The DocSend team discovered that more and more successful slide decks have something in common: a very good summary slide. In this article, we take a look at some great examples from my businesskinda.com Pitch Deck Teardown series and describe what should go on the slide.
Why you need an overview slide
As a startup founder, your business should be designed to fail as quickly as possible. In other words, if what you’re building is impossible, figure it out ASAP so you can get your life back, have a cocktail or two, and try to start another business. There essentially exists a summary slide to make your fundraising journey fail quickly, making your investor decide not to invest.
I call it “failure” here, but what we’re really doing is preventing you or your potential investor from wasting time: There’s absolutely no point in calling a meeting and talking for 45 minutes if it turns out they’d never invest because your business is in the wrong phase.
Your summary slide should contain enough of the right information that can help an investor check the box that says, “Yes, this startup fits our investment proposition.” Specifically, it helps strengthen your business in time and place by helping investors find out how much you’re raising, what stage your business is in, and what your business actually does.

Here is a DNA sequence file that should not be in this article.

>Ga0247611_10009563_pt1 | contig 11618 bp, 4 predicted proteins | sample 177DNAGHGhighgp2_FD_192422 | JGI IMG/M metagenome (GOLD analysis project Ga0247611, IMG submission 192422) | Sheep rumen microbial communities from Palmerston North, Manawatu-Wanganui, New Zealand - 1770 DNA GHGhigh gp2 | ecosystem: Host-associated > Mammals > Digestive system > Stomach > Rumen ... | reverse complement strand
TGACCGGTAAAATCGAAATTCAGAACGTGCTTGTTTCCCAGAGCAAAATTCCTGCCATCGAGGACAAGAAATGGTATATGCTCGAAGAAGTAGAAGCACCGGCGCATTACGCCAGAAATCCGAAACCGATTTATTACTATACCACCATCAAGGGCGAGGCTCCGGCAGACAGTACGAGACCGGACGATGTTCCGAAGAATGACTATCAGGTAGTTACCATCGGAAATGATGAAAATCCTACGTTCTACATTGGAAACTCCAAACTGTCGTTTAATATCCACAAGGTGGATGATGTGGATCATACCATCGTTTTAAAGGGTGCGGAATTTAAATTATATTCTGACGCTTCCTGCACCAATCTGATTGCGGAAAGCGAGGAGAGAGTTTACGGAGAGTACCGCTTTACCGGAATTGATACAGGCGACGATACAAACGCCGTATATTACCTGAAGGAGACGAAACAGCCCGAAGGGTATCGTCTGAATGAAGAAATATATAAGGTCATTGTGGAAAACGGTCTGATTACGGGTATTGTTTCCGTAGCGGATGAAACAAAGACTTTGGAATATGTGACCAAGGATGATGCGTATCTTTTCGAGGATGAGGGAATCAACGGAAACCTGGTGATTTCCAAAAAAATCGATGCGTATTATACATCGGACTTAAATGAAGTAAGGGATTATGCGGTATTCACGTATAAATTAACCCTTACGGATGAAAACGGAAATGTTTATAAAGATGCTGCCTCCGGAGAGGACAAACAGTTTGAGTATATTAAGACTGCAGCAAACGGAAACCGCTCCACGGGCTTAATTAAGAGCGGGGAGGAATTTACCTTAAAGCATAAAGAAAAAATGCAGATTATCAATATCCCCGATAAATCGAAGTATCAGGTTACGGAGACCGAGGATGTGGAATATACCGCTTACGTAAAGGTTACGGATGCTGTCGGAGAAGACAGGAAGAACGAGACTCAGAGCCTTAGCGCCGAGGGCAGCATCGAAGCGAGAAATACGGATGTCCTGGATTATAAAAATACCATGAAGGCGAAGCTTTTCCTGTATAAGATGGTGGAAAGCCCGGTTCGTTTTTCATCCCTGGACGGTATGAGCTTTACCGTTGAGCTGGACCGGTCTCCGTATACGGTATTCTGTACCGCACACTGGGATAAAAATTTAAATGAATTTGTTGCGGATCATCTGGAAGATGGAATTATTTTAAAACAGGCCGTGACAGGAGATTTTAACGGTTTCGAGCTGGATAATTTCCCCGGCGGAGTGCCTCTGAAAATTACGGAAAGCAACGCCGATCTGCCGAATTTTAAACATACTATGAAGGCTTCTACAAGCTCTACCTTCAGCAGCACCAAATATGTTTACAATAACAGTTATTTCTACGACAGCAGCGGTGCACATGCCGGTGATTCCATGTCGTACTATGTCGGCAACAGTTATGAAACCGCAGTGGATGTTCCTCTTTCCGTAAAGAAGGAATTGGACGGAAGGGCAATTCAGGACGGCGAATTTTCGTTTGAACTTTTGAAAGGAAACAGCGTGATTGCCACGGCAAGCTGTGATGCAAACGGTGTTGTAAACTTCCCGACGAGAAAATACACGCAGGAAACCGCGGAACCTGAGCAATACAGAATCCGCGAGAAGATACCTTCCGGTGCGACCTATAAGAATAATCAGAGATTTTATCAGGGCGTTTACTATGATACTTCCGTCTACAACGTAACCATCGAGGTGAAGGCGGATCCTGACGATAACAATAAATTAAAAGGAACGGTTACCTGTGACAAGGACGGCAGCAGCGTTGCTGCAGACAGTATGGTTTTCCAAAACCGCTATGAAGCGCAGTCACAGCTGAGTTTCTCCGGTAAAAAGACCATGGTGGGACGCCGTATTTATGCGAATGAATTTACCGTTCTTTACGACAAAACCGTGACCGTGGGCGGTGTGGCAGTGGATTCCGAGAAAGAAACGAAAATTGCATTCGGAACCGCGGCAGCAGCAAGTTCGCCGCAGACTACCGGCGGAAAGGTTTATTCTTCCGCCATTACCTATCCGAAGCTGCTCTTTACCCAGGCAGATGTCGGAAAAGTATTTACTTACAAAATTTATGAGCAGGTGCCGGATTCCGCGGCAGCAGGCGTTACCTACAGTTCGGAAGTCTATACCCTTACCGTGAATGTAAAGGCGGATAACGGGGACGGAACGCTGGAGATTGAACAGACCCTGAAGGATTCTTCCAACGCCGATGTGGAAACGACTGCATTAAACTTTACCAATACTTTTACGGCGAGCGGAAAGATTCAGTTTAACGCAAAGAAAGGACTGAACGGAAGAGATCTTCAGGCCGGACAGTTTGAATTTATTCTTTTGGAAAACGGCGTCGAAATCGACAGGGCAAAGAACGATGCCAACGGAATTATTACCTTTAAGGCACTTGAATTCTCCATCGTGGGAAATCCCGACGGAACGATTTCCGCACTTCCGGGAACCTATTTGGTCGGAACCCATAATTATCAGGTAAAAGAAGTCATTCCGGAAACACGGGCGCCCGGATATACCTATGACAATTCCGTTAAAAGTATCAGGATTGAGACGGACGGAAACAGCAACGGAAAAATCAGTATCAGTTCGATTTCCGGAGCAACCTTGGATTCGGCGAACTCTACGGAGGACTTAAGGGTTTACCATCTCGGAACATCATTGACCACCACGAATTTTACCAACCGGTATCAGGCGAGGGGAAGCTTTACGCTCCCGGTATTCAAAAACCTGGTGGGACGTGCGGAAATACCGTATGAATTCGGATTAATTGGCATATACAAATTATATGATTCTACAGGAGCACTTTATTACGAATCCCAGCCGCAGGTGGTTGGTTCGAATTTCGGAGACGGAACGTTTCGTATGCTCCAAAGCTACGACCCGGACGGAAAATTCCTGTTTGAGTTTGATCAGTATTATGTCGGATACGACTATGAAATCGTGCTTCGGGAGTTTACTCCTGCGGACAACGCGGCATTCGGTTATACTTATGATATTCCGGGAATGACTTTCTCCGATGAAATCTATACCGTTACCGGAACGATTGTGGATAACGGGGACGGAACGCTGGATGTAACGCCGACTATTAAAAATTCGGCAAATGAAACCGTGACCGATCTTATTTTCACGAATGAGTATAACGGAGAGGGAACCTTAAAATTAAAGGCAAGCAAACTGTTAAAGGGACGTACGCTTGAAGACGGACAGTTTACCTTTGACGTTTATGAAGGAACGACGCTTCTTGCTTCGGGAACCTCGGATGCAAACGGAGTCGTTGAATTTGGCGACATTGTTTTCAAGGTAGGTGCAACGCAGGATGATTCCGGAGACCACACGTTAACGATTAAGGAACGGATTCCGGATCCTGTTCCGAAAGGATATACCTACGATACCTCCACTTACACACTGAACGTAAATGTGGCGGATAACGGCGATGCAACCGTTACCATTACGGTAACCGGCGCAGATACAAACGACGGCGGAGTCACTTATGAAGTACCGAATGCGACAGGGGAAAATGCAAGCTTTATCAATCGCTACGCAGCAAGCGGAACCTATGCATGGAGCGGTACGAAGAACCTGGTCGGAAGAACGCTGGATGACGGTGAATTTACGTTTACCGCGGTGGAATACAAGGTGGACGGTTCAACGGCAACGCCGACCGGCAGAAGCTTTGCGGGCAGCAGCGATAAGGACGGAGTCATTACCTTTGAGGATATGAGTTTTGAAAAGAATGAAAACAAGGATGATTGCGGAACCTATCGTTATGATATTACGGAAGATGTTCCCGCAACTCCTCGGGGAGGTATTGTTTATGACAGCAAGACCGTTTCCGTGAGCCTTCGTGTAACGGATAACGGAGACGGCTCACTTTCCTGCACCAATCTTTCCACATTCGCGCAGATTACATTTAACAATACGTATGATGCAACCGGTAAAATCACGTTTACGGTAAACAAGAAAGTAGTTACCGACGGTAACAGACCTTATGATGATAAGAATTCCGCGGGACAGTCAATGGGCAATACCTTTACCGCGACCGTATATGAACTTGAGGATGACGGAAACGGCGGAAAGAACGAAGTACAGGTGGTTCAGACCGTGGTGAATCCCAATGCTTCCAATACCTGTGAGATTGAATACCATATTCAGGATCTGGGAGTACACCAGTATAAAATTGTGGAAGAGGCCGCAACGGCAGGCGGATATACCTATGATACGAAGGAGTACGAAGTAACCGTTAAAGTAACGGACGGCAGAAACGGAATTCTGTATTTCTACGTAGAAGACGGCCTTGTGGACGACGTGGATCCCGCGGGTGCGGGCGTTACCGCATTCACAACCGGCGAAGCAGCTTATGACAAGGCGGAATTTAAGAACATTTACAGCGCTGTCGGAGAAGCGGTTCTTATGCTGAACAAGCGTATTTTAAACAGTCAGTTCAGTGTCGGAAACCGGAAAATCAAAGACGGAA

How do you set the tone?
Your summary slide will probably be your first or second slide. Many prefer the cover slider to be quite minimalistic, but it still needs a little lift. Personally, I like to think of the first two slides of a pitch deck as the backdrop, and by extension the first two slides together create the context for what’s to come.
Janice has been with businesskinda for 5 years, writing copy for client websites, blog posts, EDMs and other mediums to engage readers and encourage action. By collaborating with clients, our SEO manager and the wider businesskinda team, Janice seeks to understand an audience before creating memorable, persuasive copy.